THIS AVALANCHE ADVISORY EXPIRED ON January 16, 2017 @ 6:58 am
Avalanche Advisory published on January 15, 2017 @ 6:58 am
Issued by Andy Anderson - Tahoe National Forest

The avalanche danger has decreased to LOW. Low avalanche danger does not mean no avalanche danger. Unstable snow may still exist on isolated terrain features and small avalanches could still occur in isolated or extreme terrain. Continue to evaluate the terrain and snowpack while traveling in the backcountry to identify where these isolated areas of unstable snow may still exist and avoid those slopes.

1. Low

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Above Treeline
Generally safe avalanche conditions. Watch for unstable snow on isolated terrain features.

1. Low

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Near Treeline
Generally safe avalanche conditions. Watch for unstable snow on isolated terrain features.

1. Low

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Below Treeline
Generally safe avalanche conditions. Watch for unstable snow on isolated terrain features.
    Generally safe avalanche conditions. Watch for unstable snow on isolated terrain features.
Avalanche Problem 1: Normal Caution
  • Type ?
  • Aspect/Elevation ?

Avalanches have become unlikely as the snowpack has consolidated and gained strength since the storm. Unlikely does not mean impossible, and unstable snow could still exist on isolated terrain features. Steep, complex, and extreme terrain and unsupported slopes represent the best places to find these isolated areas of instability where a person may still encounter a lingering avalanche issue like a wind slab or a cornice failure. Couloirs, cliffy areas, gullies, and hanging snowfields are just a few examples of complex and extreme terrain. Large cornices still exist along many ridgelines, and in some areas, they could still break under the weight of a person or multiple people.

recent observations

Observations yesterday on Tamarack Peak, Hidden Peak, and Castle Peak all revealed continued consolidation in the snowpack. Snow pit tests on Tamarack Peak and Hidden Peak showed good bonding between and within the snowpack layers including the Jan. 9th rain crust. Ski cuts on test slopes in the Tamarack Peak area also did not reveal signs of instability. On Tamarack Peak a widespread, thin, breakable rime crust with surface hoar on top of it existed. Surface hoar was also reported on Hidden Peak. General observations from Castle Peak did not show significant signs of instability, but wind affected snow existed on most open aspects in near and above treeline terrain. A party in Deep Creek on Billy's Peak reported a small human triggered wind slab on a steep N-NE aspect near a previous deep slab that occurred last week.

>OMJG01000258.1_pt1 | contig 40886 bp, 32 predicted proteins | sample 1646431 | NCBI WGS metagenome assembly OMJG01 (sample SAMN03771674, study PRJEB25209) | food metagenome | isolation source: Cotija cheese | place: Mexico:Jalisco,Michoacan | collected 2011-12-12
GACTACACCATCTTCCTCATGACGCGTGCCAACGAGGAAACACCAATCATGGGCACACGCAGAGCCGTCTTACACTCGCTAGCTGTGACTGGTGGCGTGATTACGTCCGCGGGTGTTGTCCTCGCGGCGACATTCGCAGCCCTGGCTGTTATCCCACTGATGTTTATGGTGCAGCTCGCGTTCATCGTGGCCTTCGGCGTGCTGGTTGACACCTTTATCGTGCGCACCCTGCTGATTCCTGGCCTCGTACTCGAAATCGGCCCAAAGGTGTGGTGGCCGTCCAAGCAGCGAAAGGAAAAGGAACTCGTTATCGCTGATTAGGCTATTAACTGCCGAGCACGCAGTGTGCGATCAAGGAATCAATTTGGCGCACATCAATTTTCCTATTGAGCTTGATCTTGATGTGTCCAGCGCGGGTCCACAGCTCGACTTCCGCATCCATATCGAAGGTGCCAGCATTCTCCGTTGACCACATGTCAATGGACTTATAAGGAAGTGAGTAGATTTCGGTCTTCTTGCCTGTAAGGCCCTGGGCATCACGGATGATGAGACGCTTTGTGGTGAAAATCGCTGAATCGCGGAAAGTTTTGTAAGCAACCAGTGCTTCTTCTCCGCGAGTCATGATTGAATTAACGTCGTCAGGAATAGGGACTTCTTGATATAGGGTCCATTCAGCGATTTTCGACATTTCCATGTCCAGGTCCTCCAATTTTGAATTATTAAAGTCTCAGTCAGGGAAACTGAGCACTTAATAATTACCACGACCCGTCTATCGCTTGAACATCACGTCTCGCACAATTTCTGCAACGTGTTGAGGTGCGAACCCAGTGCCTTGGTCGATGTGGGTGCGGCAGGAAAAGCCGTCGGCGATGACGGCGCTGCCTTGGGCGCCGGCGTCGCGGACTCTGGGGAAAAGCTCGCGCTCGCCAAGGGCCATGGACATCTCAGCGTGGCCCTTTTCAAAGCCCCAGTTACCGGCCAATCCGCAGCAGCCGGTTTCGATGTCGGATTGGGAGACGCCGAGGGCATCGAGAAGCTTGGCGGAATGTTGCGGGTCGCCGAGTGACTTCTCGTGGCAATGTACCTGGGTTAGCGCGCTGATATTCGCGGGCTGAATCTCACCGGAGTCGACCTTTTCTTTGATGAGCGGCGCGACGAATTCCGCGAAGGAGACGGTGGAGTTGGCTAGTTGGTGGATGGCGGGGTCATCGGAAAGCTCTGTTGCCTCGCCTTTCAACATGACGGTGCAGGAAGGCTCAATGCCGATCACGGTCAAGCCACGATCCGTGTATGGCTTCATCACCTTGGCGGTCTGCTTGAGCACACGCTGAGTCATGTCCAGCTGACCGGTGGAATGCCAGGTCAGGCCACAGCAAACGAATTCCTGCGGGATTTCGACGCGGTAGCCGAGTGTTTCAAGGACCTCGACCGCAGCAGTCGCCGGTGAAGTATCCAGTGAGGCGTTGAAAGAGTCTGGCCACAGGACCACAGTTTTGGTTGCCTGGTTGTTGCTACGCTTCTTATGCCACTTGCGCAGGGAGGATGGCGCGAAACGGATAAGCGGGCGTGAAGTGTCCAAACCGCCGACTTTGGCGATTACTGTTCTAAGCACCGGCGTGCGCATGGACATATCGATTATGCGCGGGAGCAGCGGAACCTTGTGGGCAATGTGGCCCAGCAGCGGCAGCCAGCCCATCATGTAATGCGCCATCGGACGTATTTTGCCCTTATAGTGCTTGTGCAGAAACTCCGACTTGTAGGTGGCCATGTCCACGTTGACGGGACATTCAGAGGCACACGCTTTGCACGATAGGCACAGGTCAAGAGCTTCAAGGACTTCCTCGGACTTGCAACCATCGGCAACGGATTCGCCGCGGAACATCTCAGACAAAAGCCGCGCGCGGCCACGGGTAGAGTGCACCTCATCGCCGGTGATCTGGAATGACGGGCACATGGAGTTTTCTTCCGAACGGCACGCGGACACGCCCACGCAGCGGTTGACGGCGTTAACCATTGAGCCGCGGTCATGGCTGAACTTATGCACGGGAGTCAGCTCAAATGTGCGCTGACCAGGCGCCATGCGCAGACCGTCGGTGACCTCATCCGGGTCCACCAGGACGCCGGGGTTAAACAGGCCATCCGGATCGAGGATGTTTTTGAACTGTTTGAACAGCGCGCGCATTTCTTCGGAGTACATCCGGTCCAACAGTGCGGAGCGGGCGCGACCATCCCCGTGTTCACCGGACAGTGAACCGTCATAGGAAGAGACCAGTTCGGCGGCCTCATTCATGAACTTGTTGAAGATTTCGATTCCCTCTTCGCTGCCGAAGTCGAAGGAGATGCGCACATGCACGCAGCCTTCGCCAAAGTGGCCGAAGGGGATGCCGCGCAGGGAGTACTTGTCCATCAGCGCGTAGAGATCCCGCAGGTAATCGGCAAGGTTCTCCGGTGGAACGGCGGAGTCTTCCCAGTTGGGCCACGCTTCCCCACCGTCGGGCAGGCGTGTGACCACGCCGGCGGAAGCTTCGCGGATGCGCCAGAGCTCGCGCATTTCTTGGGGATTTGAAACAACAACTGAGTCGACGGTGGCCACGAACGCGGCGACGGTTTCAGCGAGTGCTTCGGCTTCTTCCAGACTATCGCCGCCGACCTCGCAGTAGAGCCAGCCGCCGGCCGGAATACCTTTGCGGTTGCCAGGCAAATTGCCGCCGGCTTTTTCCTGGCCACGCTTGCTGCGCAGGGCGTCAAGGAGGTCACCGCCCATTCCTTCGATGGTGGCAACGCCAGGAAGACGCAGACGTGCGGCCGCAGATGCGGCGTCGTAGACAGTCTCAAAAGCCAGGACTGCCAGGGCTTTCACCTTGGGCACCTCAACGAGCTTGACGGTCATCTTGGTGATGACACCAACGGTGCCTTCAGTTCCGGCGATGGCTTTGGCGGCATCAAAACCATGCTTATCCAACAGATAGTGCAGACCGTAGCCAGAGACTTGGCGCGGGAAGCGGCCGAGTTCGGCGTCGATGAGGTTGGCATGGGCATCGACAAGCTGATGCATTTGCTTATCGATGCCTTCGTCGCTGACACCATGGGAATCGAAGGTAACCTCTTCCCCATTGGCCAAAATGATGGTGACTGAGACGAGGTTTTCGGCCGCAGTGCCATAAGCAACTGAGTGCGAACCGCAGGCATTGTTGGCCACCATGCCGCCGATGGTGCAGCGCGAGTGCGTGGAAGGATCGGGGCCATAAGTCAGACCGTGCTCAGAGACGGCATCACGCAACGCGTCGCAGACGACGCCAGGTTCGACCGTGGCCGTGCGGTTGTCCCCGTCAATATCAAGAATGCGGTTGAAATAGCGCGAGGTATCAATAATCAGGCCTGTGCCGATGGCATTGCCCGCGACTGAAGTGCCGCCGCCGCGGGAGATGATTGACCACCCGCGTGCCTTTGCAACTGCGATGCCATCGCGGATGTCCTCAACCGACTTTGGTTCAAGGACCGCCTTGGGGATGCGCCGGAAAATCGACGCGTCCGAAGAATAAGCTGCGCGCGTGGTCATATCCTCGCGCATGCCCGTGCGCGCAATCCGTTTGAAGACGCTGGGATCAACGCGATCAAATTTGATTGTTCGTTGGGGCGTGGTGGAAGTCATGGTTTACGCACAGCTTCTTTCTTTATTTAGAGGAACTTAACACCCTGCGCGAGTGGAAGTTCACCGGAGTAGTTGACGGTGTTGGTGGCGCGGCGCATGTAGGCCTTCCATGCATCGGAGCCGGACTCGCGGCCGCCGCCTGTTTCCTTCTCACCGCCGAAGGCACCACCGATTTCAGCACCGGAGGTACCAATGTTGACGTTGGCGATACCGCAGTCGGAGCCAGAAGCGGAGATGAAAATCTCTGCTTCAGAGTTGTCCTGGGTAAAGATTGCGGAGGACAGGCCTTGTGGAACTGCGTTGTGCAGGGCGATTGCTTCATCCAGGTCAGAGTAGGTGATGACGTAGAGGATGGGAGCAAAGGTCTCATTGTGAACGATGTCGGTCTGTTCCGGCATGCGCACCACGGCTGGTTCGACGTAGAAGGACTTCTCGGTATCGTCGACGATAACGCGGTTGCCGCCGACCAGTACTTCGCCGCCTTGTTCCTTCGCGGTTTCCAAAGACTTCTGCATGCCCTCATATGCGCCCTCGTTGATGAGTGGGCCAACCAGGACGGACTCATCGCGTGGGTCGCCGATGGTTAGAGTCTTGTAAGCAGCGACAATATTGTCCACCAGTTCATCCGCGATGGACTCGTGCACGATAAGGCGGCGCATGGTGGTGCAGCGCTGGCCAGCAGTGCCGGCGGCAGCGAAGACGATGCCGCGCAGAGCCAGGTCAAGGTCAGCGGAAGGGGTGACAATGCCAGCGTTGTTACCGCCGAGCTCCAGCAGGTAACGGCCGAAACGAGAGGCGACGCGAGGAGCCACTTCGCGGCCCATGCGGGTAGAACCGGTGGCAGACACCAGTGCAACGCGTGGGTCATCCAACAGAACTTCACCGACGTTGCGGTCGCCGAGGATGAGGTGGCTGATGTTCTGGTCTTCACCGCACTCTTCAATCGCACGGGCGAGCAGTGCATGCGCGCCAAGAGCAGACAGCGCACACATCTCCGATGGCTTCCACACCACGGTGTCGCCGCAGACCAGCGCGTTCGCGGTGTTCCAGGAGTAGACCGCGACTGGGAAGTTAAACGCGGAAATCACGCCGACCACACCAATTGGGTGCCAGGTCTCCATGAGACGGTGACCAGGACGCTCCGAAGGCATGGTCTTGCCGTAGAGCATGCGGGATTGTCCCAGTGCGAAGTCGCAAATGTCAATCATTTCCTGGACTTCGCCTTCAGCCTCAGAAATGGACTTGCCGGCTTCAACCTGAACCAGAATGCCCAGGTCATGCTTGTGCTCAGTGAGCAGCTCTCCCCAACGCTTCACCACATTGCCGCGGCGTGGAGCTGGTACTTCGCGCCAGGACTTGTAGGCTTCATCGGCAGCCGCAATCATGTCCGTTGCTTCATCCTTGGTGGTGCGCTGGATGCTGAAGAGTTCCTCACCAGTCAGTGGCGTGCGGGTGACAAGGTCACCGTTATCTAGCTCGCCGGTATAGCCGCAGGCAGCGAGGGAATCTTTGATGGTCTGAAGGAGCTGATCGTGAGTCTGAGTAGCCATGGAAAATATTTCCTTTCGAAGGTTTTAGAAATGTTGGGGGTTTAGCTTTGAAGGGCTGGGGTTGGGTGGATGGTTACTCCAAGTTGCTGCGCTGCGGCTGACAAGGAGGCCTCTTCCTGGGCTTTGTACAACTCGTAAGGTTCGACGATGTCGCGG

Weather and CURRENT CONDITIONS
weather summary

Some low level cloud cover could continue through today with sunnier conditions at the upper elevations. A small system moving down the CA coast today may allow for some light snow flurries this afternoon before skies start to clear overnight. Expect a sunny day with daytime highs about 5 degrees warmer than today for Monday. The forecast calls for the light to moderate east winds to linger through tomorrow with some stronger gusts along the ridgetops tonight and tomorrow. 

Weather observations from along the Sierra Crest between 8200 ft. and 8800 ft.
0600 temperature: 17 to 26 deg. F.
Max. temperature in the last 24 hours: 34 to 41 deg. F.
Average wind direction during the last 24 hours: East and northeast
Average wind speed during the last 24 hours: 10 mph
Maximum wind gust in the last 24 hours: 22 mph
New snowfall in the last 24 hours: 0 inches
Total snow depth: 82 to 110 inches
Two-Day Mountain Weather Forecast Produced in partnership with the Reno NWS
For 7000 ft. to 8000 ft.
Sunday Sunday Night Monday
Weather: Partly cloudy with slight chance of very light snow in the afternoon Partly cloudy Sunny
Temperatures: 30 to 35 deg. F. 15 to 21 deg. F. 36 to 41 deg. F.
Wind Direction: East Variable Variable
Wind Speed: 10 to 15 mph with gusts to 25 mph decreasing in the afternoon Light Light
Expected snowfall: 0 in. 0 in. 0 in.
For 8000 ft. to 9000 ft.
Sunday Sunday Night Monday
Weather: Partly cloudy with slight chance of very light snow in the afternoon Partly cloudy Sunny
Temperatures: 30 to 35 deg. F. 15 to 20 deg. F. 36 to 41 deg. F.
Wind Direction: Northeast East Northeast
Wind Speed: 15 to 25 mph with gusts to 45 mph 15 to 25 mph with gusts to 60 mph 15 to 25 mph with gusts to 60 mph decreasing to 50 mph in the afternoon`
Expected snowfall: 0 in. 0 in. 0 in.
Disclaimer

This avalanche advisory is provided through a partnership between the Tahoe National Forest and the Sierra Avalanche Center. This advisory covers the Central Sierra Nevada Mountains between Yuba Pass on the north and Ebbetts Pass on the south. Click here for a map of the forecast area. This advisory applies only to backcountry areas outside established ski area boundaries. This advisory describes general avalanche conditions and local variations always occur. This advisory expires 24 hours after the posted time unless otherwise noted. The information in this advisory is provided by the USDA Forest Service who is solely responsible for its content.

For a recorded version of the Avalanche Advisory call (530) 587-3558 x258